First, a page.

Yang Jiechi and John Kerry, Oct. 18, 2014
China’s State Councilor Yang Jiechi, left, and U.S. Secretary of State John Kerry, right, hold a meeting in Boston Oct. 18, 2014. Reuters/Brian Snyder

BOSTON (Reuters) -- Top American and Chinese diplomats stressed the need to manage differences and cooperate on global threats such as the Islamic State group and Ebola virus disease Saturday, as they sought to warm the mood between their countries ahead of a summit next month.

“There are many areas that the United States and China are cooperating on, even as we have some differences that we try to manage effectively,” U.S. Secretary of State John Kerry told reporters in Boston before a second day of talks with China’s State Councilor Yang Jiechi. Kerry listed areas of cooperation encompassing Afghanistan, the North Korea nuclear situation, Iran, climate change and counterterrorism, including the effort against the militant group formerly known as ISIS.

Yang said the aim of his visit was prepare the way for a meeting between China’s President Xi Jinping and U.S. President Barack Obama in Beijing Nov. 12 after an Asia-Pacific Economic Cooperation, or APEC, gathering there. “We believe that we should continue to work together to deepen our mutual trust and to put our efforts into major areas of cooperation, while on the basis of mutual respect we can properly handle any kind of difference between us,” Yang said.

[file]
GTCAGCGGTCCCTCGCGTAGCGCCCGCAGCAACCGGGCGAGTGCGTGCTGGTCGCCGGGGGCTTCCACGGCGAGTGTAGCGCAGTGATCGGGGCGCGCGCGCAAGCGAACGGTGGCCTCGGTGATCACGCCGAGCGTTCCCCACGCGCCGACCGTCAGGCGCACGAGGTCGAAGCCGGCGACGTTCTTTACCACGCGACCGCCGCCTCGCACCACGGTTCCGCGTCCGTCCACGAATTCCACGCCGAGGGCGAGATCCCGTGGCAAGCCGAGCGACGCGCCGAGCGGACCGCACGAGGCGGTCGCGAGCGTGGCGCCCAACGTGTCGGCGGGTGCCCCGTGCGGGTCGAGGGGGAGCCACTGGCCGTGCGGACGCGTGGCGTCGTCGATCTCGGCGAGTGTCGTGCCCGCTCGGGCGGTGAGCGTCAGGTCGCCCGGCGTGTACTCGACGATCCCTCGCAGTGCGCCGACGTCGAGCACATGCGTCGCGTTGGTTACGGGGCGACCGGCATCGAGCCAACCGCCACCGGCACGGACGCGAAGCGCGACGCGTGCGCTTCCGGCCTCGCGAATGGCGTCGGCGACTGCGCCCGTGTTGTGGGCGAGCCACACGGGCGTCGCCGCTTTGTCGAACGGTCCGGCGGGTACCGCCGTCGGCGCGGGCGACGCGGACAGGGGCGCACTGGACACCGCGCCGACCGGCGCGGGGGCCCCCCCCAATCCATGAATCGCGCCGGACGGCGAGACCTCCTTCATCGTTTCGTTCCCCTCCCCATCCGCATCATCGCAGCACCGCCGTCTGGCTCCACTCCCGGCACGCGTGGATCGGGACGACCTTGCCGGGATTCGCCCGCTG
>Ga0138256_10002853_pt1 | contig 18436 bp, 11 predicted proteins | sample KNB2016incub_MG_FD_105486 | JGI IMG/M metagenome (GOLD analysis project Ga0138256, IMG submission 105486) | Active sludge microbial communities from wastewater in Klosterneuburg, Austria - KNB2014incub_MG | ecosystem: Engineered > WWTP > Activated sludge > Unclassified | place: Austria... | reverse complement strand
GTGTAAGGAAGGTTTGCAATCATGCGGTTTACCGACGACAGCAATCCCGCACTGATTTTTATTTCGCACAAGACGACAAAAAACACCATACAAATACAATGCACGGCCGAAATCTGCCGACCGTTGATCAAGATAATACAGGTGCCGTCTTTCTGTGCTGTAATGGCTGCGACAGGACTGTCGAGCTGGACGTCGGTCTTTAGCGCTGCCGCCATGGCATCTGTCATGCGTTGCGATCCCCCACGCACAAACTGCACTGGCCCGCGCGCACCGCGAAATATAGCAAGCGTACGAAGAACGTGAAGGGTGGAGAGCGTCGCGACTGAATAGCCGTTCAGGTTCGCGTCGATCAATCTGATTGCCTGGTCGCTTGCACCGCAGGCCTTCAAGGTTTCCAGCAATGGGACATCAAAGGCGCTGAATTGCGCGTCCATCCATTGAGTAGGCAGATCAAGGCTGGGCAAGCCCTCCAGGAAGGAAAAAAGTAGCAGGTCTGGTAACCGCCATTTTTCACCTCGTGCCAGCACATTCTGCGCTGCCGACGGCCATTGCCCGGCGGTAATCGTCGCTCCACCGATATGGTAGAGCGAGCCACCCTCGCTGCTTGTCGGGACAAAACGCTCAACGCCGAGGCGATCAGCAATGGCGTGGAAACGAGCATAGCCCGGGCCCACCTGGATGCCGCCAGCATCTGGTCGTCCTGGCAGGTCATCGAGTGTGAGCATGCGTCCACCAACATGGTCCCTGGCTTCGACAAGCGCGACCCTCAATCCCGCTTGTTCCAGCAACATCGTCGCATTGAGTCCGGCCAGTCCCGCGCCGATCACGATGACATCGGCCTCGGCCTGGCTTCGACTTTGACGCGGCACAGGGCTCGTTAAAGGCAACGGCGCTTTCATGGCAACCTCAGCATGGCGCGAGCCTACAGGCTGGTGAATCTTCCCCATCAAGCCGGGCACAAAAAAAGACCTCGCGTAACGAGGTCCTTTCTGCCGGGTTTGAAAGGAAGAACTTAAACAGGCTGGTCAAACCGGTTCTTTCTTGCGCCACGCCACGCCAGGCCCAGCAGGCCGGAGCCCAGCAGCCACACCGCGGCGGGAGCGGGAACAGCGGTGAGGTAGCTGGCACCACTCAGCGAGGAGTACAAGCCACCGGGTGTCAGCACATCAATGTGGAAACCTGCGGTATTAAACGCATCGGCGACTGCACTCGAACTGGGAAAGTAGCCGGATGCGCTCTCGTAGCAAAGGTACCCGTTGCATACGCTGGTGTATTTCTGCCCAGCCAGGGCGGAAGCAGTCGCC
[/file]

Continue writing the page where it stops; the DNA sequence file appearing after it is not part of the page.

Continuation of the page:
Shared concern about the Islamic State group offers a rare convergence of security interests for Beijing and Washington, and a break from their more typical enmity on sensitive geopolitical issues, notably in the South China Sea and on matters such as cyberspying.

Kerry hosted a dinner for Yang at his Boston townhouse Friday and a senior State Department official said they spoke “frankly” about ways to manage differences while improving cooperation on global and regional issues.

Kerry is to attend the inauguration of Indonesia’s newly elected President Joko Widodo in Jakarta Monday, when he is expected to hold bilateral meetings with regional counterparts who share concerns about China’s territorial assertiveness in East Asia.

Yang said it was important to cooperate in the Asia-Pacific area. “The Asia-Pacific region is a very important region,” he told reporters. “We need to work together to build up even more cooperation between China and the United States in the area because this is the area that has experienced robust economic development.”

Analysts familiar with U.S. thinking expect the Boston talks to include discussion of intelligence cooperation, including the tracking of militant financing and movements.

China has significant energy interests in Iraq, and it is also troubled by what it says are domestic Islamist militants. Its state media has reported that militants from the western region of Xinjiang, which abuts Pakistan and Afghanistan, have sought training from Islamic State fighters for attacks at home.

However, Beijing has responded cautiously to a call by Washington for a broad coalition to root out Islamic State militants in Iraq and Syria, saying the world should fight terror, but that the sovereignty of countries must be respected.

(Reporting by David Brunnstrom; Editing by Crispian Balmer)